Table 7 Potential correlates of lifetime experience of physical and sexual violence by subgroup

Physical violence

Drinking alcohol almost every day or every day in the last 1 month was associated with higher lifetime and last year experience of physical violence across subgroups. Ever being pregnant was significantly associated with higher rates of physical violence for both lifetime and last year for YCS, and was also associated with experience of lifetime physical violence for YSW. For YTS being recruited from a venue-based hotspot was associated with higher lifetime rates of experiencing violence. Among YSW having a regular source of income was associated with lower rates of lifetime physical violence, while being a student was associated with higher rates of physical violence in the last year.

Ever being pregnant remained significantly associated in multivariable regression analysis for YCS with higher rates of physical violence for both lifetime and last year. For YTS and YSW, all variables significant in the Chi-squared test was also included in the corresponding multivariable regression model, while for YSW being aged < 18 years was also associated with higher risk of physical violence in the past year.

Sexual violence

Being aged < 18 years was associated with experience of lifetime sexual violence for YCS (p = 0.029) and YTS (p = 0.049), as well as for experience of sexual violence in the past year for YCS (p = 0.001). Literacy was associated with reduced experience of lifetime sexual violence for YTS (p = 0.040). For YTS, drinking alcohol almost every day or every day in the last 1 month was borderline significant for experience of sexual violence in the last year (p = 0.052) although the number of respondents was very small. For YSW, drinking alcohol almost every day or every day in the last 1 month was associated with higher rates of lifetime experience of sexual violence (p = 0.012), while ever being pregnant was associated with higher rates of both lifetime (p < 0.001) and last year experience of sexual violence (p = 0.031).

For each subgroup, the multivariable regression model for lifetime experience of sexual violence contained the dependent variables that were significant in the Chi-squared analysis. Being aged < 18 years and drinking alcohol almost every day or every day in the last 1 month were both associated with higher experience of sexual violence in the last year for YCS, while for YCS only drinking alcohol almost every day or every day in the last 1 month was associated in the final multivariable model with higher risk of sexual violence in the last year. For FSW ever being pregnant was the only variable that remained in the multivariable model for higher risk of sexual violence in the last year.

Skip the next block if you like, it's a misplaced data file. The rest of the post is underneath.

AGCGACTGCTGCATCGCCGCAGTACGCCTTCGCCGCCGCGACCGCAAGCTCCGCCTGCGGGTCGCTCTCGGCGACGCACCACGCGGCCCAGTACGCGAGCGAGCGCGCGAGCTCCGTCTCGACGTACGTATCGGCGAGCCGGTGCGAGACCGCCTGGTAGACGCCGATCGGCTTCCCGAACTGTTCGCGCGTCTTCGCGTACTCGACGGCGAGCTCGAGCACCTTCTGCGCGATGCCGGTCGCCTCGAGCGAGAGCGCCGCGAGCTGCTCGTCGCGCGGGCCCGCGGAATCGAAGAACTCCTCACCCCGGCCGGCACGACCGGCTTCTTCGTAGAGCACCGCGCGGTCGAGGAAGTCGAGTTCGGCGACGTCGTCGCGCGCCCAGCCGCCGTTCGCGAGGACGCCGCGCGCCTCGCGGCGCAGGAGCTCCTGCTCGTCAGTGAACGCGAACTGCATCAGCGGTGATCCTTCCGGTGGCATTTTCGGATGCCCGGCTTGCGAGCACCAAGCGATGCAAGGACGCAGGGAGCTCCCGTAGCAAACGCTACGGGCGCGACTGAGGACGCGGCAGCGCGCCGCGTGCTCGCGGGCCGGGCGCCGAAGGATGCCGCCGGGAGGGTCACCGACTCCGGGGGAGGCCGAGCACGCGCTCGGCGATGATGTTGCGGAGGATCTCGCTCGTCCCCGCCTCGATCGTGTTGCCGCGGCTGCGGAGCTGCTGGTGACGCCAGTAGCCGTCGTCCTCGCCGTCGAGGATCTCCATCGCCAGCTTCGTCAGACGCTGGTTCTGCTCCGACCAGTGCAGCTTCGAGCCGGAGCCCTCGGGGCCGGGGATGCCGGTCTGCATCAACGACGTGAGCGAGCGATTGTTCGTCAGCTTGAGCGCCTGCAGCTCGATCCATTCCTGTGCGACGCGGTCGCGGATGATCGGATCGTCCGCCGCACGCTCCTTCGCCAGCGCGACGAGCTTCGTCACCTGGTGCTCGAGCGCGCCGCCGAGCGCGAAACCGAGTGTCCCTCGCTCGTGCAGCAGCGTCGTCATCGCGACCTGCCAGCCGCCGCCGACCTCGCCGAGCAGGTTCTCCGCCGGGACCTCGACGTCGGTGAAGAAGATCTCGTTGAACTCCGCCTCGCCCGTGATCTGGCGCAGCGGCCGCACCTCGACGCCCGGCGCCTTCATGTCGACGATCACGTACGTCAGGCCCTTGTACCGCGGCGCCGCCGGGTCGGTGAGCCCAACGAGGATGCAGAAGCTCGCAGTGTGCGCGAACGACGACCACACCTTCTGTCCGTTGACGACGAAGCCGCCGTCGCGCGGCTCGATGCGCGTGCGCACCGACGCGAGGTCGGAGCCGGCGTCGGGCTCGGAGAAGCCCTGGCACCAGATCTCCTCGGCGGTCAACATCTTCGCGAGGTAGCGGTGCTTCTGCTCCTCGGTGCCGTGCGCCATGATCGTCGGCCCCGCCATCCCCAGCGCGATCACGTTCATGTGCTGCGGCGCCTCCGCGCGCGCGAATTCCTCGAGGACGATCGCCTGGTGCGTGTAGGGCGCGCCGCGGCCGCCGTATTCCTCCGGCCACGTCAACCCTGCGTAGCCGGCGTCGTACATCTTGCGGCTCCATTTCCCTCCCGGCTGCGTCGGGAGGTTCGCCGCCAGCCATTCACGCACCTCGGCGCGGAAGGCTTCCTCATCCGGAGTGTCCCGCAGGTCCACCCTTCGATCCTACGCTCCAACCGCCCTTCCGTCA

Discussion

In this paper we have shown the prevalence of physical, sexual and police violence in different subgroups of AGYW who report ever having had sex in Mombasa, Kenya. Overall, high levels of physical, sexual and police violence were seen across AGYW engaging in casual sex, transactional sex and sex work. Despite their young age, almost a fifth of the respondents had experienced physical and sexual violence. Other studies from Kenya have also found high prevalences of experience of physical and sexual violence among AGYW [7]. Police violence (assault or arrest) was reported by one third of those questioned (this question was not administered with YCS respondents) in our study, similar to [21], where female sex workers in Kenya reported higher police violence compared to other forms of violence [21]. Overall, this study in particular highlights a high vulnerability to violence early on in life among all the subgroups of AGYW which needs to be addressed urgently through high quality programmes and policies.